Semenax Review: Why It Won't Increase Semen Volume


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Read our Editorial Guidelines to learn more about what makes our site the premier resource for online health information.
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Read our Editorial Guidelines to learn more about what makes our site the premier resource for online health information.


Read our Editorial Guidelines to learn more about what makes our site the premier resource for online health information.

Semenax is a sexual enhancement supplement for men. The brand claims their product significantly increases semen volume and orgasm intensity.

Most of the male enhancement brands we’ve reviewed have made wild claims and had terrible formulations, like in the case of our recent Libido Max Red reviews article, so it will be interesting to see if Semenax holds up to scientific research.

In this article we’ll review the ingredients of Semenax based on published medical research to determine if it’s likely to be effective, or if it’s another male enhancement brand selling a dream. We’ll also explain why we believe the brand’s claims of clinical proof are misleading.

Ingredient Review

Semenax ingredients

The first thing we noticed when attempting to review Semenax’s formulation is that the brand doesn’t publish a Supplement Facts label on their website. This is a red flag, and a safety risk for consumers. People deserve to know exactly what’s in a supplement before purchasing it, not just the select ingredients the manufacturer wants to highlight.

Without a Supplement Facts label, you can’t determine if there are additional ingredients that the manufacturer is choosing not to feature on their website that may be harmful, or may cause allergic reactions. You also cannot determine if the ingredients are effectively dosed, which is why a failure to publish a Supplement Facts label is a hallmark of a low-quality brand.

One of the first ingredients highlighted on Semenax’s site is l-arginine HCL, an amino acid with a hydrogen chloride molecule attached. The company claims that “studies show” this ingredient can “double sperm and semen volume.” This claim is, of course, entirely uncited.

While there is some medical research suggesting l-arginine may improve semen quality, we can’t locate one single medical study proving the amino acid doubles sperm and semen volume, and we will consider this claim inaccurate and misleading.

Semenax also contains Epimedium Sagittatum, which is the botanical name for horny goat weed. The brand claims this ingredient “boosts libido and testosterone levels for greater sperm production.” This is false; there have been no human trials proving horny goat weed increases testosterone levels or sperm production.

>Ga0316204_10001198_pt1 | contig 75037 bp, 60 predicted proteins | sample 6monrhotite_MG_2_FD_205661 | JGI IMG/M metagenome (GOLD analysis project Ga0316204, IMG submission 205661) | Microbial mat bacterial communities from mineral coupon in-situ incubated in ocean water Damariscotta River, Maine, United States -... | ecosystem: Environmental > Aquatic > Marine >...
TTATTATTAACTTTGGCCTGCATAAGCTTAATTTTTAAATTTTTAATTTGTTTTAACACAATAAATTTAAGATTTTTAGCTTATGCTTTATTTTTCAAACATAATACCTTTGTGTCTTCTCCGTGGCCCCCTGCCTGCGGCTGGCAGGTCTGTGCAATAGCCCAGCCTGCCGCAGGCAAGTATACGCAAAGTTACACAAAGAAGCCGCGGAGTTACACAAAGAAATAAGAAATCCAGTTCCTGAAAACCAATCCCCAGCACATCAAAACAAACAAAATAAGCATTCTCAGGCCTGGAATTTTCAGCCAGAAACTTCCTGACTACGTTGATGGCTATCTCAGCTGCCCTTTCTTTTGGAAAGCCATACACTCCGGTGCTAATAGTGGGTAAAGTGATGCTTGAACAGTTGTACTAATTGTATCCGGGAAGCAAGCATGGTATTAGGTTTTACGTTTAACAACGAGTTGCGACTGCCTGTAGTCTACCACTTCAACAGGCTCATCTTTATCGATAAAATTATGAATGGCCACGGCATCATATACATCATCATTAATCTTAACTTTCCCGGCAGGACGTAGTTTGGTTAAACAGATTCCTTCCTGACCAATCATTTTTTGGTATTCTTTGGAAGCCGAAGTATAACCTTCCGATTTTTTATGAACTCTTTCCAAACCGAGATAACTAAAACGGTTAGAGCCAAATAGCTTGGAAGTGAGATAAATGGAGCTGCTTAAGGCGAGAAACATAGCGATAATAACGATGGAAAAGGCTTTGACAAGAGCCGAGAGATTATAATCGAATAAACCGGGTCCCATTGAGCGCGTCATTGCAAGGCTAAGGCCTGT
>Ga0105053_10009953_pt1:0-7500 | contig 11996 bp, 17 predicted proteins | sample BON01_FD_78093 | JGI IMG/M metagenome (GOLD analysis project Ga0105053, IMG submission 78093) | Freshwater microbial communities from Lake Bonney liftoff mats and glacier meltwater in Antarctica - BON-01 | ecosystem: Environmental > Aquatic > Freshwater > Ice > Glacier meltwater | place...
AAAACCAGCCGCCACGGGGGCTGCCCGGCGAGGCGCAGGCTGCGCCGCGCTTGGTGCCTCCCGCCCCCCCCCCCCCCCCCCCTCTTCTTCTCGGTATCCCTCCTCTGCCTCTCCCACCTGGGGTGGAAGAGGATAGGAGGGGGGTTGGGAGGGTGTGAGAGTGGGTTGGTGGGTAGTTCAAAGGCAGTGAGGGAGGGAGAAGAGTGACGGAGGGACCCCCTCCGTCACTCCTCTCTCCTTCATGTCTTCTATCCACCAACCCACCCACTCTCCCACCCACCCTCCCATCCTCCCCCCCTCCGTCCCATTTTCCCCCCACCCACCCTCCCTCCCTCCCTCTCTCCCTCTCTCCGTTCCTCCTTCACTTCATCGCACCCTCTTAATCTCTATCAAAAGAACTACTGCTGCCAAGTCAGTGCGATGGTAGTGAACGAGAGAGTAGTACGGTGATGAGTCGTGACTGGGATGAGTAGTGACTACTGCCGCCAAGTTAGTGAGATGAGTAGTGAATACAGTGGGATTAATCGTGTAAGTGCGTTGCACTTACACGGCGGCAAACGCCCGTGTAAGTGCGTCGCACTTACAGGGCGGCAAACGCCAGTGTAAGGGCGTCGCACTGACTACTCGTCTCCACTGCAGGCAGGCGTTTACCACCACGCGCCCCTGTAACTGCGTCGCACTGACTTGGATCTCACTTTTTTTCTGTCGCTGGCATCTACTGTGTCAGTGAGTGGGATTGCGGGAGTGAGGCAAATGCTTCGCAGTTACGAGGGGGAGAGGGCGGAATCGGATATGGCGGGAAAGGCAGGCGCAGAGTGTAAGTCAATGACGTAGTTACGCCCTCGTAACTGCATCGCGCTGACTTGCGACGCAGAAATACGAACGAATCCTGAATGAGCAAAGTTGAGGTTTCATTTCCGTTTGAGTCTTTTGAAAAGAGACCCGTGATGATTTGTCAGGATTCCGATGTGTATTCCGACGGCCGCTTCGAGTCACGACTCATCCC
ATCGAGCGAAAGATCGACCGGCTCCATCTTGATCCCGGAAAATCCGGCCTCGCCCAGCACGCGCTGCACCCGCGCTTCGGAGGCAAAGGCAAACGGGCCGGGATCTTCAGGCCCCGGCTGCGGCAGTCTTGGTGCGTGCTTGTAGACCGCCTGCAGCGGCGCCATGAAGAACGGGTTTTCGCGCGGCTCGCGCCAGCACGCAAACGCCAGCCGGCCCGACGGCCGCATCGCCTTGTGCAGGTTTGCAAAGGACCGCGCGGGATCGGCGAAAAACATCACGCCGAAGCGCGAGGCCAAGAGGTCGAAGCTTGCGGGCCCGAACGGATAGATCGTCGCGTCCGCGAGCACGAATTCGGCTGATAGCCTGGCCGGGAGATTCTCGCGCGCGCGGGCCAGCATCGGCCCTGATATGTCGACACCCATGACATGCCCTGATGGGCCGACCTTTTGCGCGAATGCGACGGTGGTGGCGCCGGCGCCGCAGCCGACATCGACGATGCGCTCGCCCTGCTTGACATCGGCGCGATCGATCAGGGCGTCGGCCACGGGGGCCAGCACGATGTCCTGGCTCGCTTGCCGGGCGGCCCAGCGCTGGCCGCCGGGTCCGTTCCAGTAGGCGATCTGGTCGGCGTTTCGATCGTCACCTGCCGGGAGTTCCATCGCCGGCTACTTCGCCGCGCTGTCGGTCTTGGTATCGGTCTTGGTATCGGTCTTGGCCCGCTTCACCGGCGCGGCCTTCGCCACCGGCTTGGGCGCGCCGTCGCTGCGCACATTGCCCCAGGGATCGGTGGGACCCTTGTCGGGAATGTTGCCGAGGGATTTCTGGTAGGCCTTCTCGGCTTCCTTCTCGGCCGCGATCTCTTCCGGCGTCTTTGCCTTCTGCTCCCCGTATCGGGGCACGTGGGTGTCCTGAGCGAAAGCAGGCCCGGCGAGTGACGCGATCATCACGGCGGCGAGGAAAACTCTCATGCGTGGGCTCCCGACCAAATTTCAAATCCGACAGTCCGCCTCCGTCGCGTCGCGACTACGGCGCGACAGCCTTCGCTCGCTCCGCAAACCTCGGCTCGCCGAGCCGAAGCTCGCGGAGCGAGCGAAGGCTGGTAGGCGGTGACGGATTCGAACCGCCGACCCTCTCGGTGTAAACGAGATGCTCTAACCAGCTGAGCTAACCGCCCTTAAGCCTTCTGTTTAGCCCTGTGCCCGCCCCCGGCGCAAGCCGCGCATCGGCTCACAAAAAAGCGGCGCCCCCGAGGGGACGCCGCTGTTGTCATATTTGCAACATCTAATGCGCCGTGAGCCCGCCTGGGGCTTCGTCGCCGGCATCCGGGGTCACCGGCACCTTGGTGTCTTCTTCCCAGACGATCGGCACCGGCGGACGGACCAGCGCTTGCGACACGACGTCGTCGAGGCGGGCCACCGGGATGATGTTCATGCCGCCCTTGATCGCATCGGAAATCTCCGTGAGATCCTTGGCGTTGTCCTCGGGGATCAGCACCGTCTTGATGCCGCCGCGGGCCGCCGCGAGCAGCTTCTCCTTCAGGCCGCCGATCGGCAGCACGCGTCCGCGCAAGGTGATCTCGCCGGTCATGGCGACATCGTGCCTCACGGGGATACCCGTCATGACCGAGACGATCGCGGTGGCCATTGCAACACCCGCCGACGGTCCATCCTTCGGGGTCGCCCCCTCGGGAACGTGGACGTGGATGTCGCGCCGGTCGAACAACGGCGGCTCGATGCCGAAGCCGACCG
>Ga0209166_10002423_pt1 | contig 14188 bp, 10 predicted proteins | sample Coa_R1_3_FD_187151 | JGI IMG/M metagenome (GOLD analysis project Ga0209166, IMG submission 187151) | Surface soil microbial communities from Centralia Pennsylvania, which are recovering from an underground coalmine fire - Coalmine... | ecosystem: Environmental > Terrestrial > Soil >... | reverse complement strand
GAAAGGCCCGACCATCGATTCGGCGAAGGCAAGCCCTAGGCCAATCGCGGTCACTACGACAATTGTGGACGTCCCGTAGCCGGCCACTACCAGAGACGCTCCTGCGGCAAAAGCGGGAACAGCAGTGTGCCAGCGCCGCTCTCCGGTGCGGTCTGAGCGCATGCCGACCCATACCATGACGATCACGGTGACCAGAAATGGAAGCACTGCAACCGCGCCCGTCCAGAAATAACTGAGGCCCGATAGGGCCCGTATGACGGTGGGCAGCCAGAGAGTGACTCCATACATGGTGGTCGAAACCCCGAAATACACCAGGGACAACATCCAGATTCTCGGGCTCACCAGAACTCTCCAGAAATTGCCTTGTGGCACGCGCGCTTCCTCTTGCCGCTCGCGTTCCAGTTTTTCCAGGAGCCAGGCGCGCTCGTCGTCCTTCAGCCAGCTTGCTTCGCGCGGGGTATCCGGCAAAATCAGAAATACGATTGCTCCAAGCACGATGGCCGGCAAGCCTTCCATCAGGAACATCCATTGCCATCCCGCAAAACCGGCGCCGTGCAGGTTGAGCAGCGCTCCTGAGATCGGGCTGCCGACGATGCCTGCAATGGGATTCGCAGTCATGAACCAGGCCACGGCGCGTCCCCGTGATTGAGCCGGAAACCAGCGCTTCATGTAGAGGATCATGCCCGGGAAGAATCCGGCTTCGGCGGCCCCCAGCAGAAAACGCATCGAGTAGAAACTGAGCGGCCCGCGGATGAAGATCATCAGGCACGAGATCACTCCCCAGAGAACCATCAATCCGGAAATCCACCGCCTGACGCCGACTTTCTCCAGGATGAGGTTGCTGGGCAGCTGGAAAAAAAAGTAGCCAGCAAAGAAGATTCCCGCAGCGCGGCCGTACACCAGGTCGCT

We published a horny goat weed reviews article recently, and have analyzed the medical research on this compound extensively. It may enhance libido somewhat, but has no place in a semen volume supplement.

Maca is another active ingredient in Semenax, and the fact that raw maca is used is another sign that this company’s formulators are incompetent. Maca is essentially indigestible; composed of complex starches that need to be cooked, which is why all high-quality supplements contain gelatinized maca rather than raw maca. Consuming raw maca is like consuming a raw potato.

Semenax contains an active ingredient called Swedish Flower Pollen, which they claim provides “extra vim, vigor, and volume.” Aside from these claims being comically unscientific, the term “Swedish Flower Pollen” returns zero results in the largest medical database in the U.S. called PubMed. Thus we will conclude that this is another ineffective ingredient for increasing semen volume.

The final ingredient we will analyze, for the sake of brevity, is Vitamin E. Semenax doesn’t even attempt to claim that this vitamin has any impact on seminal volume, instead claiming that it’s “good for your arteries” and can “help address curvature of the penis.”

We cannot identify any medical research suggesting that Vitamin E supplementation in humans increases seminal volume or orgasm intensity, so we will consider this another ineffective ingredient.

Overall we find Semenax to be a terribly-formulated supplement. We didn’t identify one single ingredient that’s proven to meet the health claims stated on their website, and even if an ingredient was found to be effective, there would be no way to know whether it would be effective in Semenax because the company doesn’t publish ingredient dosages.